The earlier papers on SKIPSM (separated-kernel image processing using finite state machines) concentrated mainly on implementations using pipelined hardware. Because of the potential for significant speed increases, the technique has even more to offer for software implementations. However, the gigantic structuring elements (e.g., 51 by 51 in one pass) readily available in binary morphology using SKIPSM are not practical in gray-level morphology. Nevertheless, useful structuring element sizes can be achieved. This paper describes two such applications: dilation with a 7 by 7 square and a 7 by 7 octagon. Previous 2-D SKIPSM implementations had one row machine and one column machine. Two of the implementations described here follow this pattern, but the other has four machines: row, column, and the two 45-degree diagonals. In operation, all of these are one-pass algorithms: The next pixel is 'fetched' from the input device, the two (or four) machines are updated in turn, and the resulting output pixel is written to the output device. All neighborhood information needed for processing is encoded in the state vectors of the finite-state machines. Therefore, no intermediate image stores are needed. Furthermore, even the input and output image stores can be eliminated if the image processor can keep up with the input pixel rate. Comparisons are provided between these finite-state-machine implementations and conventional implementation of the 2-step and 4-step decompositions, all based on the same structuring elements.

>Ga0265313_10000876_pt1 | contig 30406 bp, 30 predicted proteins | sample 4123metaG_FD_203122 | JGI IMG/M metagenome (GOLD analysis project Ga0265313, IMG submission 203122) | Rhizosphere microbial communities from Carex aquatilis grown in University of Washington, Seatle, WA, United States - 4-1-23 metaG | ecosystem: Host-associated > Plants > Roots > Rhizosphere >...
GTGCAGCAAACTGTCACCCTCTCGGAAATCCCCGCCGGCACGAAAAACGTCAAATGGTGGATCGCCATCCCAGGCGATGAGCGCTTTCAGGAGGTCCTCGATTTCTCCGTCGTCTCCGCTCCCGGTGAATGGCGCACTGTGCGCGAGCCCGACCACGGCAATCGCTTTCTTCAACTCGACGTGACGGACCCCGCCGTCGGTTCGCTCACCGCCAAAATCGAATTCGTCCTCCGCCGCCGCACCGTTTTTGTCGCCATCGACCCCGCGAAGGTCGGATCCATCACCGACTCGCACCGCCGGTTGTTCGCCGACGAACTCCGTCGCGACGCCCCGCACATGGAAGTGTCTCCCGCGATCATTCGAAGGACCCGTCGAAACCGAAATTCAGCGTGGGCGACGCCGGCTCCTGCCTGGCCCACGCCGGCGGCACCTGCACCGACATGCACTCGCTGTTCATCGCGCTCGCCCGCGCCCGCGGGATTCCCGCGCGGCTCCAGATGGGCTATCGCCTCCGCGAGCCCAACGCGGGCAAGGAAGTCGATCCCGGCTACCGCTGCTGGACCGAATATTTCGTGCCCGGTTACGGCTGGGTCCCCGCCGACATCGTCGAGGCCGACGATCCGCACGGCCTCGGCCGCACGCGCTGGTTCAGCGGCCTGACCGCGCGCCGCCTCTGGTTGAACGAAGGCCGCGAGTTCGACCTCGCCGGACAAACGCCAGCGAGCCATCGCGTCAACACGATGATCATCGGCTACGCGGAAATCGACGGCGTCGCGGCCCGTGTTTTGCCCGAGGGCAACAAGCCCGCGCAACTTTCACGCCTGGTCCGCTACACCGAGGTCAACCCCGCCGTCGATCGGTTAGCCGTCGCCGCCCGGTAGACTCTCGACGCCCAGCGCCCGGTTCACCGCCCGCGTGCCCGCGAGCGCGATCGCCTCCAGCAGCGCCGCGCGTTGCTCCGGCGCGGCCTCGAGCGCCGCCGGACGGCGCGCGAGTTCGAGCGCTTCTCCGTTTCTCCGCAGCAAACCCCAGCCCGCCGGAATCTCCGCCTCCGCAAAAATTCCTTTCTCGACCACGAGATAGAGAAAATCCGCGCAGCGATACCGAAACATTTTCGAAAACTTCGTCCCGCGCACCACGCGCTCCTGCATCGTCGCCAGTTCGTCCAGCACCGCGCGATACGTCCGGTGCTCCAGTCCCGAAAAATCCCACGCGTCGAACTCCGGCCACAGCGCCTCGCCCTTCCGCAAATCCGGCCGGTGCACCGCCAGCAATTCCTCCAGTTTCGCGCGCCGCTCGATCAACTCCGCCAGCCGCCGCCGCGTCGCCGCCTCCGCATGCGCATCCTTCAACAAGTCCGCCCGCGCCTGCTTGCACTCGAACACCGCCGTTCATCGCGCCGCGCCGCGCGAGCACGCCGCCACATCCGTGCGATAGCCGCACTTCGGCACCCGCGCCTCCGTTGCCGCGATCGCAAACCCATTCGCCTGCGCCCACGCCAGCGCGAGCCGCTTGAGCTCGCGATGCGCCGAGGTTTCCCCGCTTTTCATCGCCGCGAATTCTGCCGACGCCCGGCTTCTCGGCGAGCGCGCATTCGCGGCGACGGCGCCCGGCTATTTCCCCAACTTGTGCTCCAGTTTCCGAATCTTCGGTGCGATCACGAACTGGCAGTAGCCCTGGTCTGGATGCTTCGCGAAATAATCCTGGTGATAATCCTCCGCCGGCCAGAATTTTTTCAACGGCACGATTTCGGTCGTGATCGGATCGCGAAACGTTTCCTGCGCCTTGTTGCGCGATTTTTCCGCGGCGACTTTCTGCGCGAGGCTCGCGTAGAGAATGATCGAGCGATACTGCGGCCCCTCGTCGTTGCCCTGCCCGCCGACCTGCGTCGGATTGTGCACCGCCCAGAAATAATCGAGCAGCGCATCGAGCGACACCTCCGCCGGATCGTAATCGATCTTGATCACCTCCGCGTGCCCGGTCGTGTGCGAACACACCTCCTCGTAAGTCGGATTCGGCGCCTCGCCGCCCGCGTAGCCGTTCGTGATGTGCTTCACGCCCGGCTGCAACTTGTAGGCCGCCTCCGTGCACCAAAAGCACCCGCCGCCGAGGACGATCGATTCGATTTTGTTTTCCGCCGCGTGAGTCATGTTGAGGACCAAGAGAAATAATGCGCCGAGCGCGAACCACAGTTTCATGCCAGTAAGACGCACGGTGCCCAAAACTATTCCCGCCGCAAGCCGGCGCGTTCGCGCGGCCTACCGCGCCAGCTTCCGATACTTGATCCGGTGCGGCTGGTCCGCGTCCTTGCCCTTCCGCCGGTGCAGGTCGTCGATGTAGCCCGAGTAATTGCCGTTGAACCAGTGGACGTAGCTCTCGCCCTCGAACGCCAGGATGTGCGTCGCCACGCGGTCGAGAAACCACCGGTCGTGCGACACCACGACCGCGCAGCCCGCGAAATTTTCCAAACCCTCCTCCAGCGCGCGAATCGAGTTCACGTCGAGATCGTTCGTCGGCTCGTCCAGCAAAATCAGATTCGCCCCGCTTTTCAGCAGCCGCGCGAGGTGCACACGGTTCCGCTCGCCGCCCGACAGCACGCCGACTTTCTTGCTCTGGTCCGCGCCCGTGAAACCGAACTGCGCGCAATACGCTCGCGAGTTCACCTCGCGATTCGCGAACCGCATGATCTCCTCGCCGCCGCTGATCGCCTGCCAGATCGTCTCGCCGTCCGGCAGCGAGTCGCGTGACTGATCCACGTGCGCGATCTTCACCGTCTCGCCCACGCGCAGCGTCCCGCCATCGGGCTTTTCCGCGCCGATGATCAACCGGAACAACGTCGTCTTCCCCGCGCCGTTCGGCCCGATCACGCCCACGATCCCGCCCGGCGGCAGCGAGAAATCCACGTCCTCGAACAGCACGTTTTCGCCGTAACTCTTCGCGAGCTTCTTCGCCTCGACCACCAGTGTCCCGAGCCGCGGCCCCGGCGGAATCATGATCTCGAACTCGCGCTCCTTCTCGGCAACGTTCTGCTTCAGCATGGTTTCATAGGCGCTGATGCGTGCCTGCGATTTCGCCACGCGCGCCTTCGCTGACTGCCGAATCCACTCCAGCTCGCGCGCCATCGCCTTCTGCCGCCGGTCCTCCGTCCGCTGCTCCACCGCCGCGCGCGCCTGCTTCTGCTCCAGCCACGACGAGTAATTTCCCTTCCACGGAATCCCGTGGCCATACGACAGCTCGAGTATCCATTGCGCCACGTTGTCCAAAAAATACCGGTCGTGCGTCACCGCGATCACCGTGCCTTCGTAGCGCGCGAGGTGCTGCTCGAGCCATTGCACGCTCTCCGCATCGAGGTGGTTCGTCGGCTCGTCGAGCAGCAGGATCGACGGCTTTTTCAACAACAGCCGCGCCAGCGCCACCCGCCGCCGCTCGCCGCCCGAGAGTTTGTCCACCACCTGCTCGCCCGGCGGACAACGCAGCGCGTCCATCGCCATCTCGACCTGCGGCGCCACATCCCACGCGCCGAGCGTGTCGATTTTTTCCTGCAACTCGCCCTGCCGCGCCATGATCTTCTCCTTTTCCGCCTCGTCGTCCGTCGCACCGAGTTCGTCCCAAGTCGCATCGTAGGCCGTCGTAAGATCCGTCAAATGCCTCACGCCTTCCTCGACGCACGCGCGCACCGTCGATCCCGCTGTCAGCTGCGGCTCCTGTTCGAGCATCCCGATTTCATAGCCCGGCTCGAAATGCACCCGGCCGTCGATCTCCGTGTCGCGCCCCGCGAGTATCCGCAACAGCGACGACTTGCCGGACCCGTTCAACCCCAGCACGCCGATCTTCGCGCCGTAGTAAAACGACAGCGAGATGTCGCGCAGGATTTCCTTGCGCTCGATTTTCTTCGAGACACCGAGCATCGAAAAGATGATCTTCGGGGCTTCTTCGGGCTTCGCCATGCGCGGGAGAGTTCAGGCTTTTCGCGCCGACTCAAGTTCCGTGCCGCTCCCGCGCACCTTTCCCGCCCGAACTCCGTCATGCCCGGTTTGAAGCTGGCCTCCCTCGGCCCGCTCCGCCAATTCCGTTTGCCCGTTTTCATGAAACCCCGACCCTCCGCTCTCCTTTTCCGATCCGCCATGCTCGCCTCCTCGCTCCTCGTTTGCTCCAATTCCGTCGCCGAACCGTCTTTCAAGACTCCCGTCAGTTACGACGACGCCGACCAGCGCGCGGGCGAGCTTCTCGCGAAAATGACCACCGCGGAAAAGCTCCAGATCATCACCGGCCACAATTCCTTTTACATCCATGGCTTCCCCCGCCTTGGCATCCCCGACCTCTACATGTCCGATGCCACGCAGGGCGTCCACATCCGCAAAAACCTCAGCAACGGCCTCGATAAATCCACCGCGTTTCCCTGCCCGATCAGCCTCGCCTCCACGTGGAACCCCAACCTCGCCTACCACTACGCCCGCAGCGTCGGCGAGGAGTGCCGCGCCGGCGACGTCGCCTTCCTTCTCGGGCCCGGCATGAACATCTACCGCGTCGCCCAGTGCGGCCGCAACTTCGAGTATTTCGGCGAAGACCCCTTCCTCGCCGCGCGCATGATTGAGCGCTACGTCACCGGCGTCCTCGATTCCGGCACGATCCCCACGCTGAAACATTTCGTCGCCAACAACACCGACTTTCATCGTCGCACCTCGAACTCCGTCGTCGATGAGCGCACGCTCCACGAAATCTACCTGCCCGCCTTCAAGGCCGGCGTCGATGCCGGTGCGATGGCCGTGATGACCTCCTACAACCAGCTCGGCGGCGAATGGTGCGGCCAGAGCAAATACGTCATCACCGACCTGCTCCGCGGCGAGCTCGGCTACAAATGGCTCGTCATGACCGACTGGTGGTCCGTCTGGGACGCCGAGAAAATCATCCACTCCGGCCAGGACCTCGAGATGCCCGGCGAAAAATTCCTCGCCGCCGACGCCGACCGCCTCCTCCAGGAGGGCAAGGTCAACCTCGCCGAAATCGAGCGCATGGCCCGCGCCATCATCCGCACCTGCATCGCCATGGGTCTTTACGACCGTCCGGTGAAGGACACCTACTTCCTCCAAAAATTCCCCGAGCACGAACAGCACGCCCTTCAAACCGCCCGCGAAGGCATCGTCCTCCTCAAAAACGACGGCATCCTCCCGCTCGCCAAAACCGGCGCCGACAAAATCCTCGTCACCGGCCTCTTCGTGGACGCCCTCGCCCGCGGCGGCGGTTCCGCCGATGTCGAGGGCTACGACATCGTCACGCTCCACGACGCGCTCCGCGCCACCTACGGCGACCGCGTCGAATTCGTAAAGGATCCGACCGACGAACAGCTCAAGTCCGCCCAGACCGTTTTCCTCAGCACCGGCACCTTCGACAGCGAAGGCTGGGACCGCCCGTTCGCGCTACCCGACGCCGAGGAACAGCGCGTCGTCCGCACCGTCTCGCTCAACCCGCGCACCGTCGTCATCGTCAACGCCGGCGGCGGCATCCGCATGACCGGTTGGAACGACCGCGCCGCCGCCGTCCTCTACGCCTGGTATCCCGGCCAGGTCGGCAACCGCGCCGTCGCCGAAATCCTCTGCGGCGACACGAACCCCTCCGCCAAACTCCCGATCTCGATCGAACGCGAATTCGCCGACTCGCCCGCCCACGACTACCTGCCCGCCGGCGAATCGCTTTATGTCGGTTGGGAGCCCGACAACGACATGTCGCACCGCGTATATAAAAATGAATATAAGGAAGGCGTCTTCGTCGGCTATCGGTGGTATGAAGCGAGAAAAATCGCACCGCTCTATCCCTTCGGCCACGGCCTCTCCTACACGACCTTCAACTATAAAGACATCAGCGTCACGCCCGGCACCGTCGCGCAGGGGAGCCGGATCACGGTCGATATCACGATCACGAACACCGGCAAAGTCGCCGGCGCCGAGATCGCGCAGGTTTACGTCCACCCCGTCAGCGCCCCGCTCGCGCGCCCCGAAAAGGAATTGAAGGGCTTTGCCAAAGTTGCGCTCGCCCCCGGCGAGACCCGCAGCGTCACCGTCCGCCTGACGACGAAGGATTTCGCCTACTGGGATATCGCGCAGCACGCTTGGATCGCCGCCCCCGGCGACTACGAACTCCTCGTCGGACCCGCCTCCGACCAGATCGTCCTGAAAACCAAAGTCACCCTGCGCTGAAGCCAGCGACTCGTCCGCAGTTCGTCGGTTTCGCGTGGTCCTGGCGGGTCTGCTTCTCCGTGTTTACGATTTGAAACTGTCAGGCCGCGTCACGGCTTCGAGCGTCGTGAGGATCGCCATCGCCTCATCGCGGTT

Low-cost PC-based machine vision systems have become more common due to faster processing capabilities and the availability of compatible high-speed image acquisition and processing hardware. One development, which is likely to have a very favorable impact on this trend, is enhanced multimedia capabilities present in new processor chips such as Intel MMX and Cyrix M2 processors. Special instructions are provided with this type of hardware which, combined with a SIMD parallel processing architecture, provides a substantial speed improvement over more traditional processors. Eight simultaneous byte or four double-byte operations are possible. The new instructions are similar to those provided by DSP chips such as multiply and accumulate and are quite useful for linear processing operations like convolution. However, only four pixels may be processed simultaneously because of the limited dynamic range of byte data. Given the inherent limitations with respect to looping in SIMD hardware, nonlinear operations such as erosion and dilation would seem to be difficult to implement. However, special instructions are available for required operations. Benchmarks for a number of image-processing operations are provided in the paper to illustrate the advantages of the new multimedia extensions for vision applications.